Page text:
In a land area of 5,591 square kilometers, the diocesan territory covers the civil jurisdiction of the province of Samar (formerly known Western Samar).
Samar Island occupies the eastern portion of the Philippines. It lies southeast of Luzon and covers the northernmost section of Eastern Visayas. It is separated from Luzon on the north by San Bernardino Strait and from Leyte on the southwest by the narrow San Juanico Strait. The territory is bounded on the east by the Pacific Ocean, on the south by Leyte Gulf and on the west by the Samar Sea.
The total population in the diocesan territory is 770,045 as of the end of December 2016.
Suffragan of Palo
Created: April 10, 1910
Comprises the civil jurisdiction of the province of Western Samar
Titular: Sts. Peter and Paul
Feast Day: June 29
Leyte and Samar were once considered one province by the Spanish government placed under the jurisdiction of Cebu. In 1768 it was divided into separate provinces, with Tacloban as the capital of Leyte and Catbalogan the capital of Samar.
On April 10, 1910, Pope Pius X separated the island provinces of Samar and Leyte form the Diocese of Cebu, and erected the Diocese of Calbayog comprising both island provinces. In 1914 the Franciscans turned over the administration of the parishes of Samar to the secular clergy.
On Nov. 28, 1937, Pope Pius XI separated Leyte from the Calbayog diocese by creating the Diocese of Palo, in Leyte. On Oct. 22, 1960 Pope John XXIII decreed the division of Samar by creating the Diocese of Borongan, also in Samar. And again on March 11, 1975, Pope Paul VI decreed the creation of the Diocese of Catarman, also in Samar. Thus the whole island of Samar now has three dioceses: Calbayog in Western Samar, Borongan in Eastern Samar, and Catarman in Northern Samar. These three dioceses belong to the Ecclesiastical Province of Palo, Leyte, and are suffragans of this archdiocese.
Vision: "A community of persons united in faith, hope and love, centered in Christ, living by the Word and the Sacraments, prophetically witnessing to the Gospel values of sharing, unity, peace and justice, in solidarity with the poor, within the concrete historical situation and needs of the people of Samar, under the guidance of the Magisterium and the example of Mary, Mother of the Church."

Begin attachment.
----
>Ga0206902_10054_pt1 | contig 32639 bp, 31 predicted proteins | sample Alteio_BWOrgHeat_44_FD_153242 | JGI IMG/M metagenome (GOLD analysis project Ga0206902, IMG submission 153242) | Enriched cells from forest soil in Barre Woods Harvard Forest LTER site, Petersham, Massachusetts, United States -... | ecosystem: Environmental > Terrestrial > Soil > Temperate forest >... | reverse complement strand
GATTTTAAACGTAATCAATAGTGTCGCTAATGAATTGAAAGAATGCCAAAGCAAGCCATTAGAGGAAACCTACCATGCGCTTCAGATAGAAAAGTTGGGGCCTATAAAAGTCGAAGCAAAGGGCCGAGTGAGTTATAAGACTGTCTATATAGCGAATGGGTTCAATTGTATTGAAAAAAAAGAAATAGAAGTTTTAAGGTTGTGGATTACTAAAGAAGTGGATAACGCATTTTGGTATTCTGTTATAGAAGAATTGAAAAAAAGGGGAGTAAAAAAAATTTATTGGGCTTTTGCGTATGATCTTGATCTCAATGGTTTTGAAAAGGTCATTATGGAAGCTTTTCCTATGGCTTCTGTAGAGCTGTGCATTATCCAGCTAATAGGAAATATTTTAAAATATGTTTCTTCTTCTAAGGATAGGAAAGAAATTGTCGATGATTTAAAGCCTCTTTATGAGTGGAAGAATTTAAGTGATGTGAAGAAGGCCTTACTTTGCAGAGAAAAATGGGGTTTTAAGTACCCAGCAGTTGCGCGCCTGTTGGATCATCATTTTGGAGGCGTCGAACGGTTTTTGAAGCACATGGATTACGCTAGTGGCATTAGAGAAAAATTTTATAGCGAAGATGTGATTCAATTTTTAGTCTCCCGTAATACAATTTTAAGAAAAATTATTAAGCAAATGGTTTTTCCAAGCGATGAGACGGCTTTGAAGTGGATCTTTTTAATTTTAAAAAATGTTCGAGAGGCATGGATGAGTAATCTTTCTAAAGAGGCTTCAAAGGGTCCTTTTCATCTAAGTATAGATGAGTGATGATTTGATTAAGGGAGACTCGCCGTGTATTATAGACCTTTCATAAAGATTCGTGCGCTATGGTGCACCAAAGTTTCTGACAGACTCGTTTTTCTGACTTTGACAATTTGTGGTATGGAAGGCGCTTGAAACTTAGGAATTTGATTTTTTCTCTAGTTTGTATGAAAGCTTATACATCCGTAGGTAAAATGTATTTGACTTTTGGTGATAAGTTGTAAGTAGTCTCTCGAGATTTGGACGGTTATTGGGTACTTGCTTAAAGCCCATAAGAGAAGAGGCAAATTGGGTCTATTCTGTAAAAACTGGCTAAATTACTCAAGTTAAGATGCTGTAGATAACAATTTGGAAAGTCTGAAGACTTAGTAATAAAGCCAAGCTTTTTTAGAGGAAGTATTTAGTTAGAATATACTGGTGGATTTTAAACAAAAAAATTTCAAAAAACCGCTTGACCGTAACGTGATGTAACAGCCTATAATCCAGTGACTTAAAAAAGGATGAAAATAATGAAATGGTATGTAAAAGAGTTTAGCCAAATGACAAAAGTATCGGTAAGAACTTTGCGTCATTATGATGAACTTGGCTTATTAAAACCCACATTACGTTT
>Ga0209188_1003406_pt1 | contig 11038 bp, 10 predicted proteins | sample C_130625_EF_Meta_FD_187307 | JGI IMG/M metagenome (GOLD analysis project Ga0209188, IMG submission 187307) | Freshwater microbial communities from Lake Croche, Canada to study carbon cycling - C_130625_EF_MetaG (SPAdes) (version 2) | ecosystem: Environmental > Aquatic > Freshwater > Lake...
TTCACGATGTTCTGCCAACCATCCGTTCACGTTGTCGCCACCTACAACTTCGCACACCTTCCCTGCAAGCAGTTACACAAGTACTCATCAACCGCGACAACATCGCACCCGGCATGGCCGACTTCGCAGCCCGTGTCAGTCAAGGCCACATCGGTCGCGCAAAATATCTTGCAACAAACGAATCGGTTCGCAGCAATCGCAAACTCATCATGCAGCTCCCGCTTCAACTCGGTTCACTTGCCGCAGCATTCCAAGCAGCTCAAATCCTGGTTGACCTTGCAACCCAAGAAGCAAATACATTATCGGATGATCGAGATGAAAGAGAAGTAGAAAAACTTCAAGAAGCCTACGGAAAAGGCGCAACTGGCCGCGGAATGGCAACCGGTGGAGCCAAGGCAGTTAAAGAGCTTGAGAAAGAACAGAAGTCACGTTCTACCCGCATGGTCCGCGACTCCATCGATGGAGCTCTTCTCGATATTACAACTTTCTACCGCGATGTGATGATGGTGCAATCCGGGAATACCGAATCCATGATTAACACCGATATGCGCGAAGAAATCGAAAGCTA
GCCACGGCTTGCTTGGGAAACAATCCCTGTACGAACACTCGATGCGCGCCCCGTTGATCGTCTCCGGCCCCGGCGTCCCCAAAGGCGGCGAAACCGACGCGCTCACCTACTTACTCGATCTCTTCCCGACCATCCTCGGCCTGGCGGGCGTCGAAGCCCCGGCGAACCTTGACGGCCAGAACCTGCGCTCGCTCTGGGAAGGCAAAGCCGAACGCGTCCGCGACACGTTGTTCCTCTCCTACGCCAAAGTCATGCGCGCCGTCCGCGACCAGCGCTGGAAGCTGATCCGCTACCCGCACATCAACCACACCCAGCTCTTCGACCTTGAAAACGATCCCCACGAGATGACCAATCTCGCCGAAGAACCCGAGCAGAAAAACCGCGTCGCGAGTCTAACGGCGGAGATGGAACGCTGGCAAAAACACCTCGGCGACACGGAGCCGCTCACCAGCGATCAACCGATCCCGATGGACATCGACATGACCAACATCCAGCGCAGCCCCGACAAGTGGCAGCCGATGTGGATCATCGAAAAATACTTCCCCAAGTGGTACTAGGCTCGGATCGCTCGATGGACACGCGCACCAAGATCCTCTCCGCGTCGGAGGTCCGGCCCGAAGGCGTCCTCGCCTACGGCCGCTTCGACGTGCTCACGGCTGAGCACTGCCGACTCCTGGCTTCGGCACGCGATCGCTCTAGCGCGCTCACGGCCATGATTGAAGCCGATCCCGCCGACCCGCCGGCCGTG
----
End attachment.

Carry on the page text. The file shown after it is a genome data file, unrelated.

Goal: "The Diocese of Calbayog shall have Ecclesial Communities that are renewed, transformed, animated and consumed by the Gospel values of sharing, unity, peace and justice in solidarity with the poor, imbued with the spirit of Vatican II and Plenary Council of the Philippines II, conscious and actively working toward Total Human Development, whose impact will be felt by society."
Thrust: "Basic Ecclesial Communities that are committed to Evangelization and Total Human Development."
Literacy rate (simple literacy) 85.5 percent
Gonsalo Garcia was born on Feb. 5, 1556, to a Portuguese father and Indian mother of Konkani descent, at Agashi village at Bassein (now Vasai), near Mumbai city in western India. His father was a soldier stationed at Fort Bassein, a Portuguese fort. Gonsalo received his education under the Jesuits. While assisting at the Church of the Holy of Jesus at Bassein, he developed a friendship with Jesuit Father Sebastian Gonsalves, who eventually became his lifelong mentor and guide.
This Filipino layman martyr saint could be rightly called the patron of infant baptism because it was after the baptism of an infant through his instrumentality that on 2nd April 1672 Pedro was martyred along with his companion missionary Fr. Diego San Vitores who baptised the infant. This infant was of a mother who got converted to Catholicism.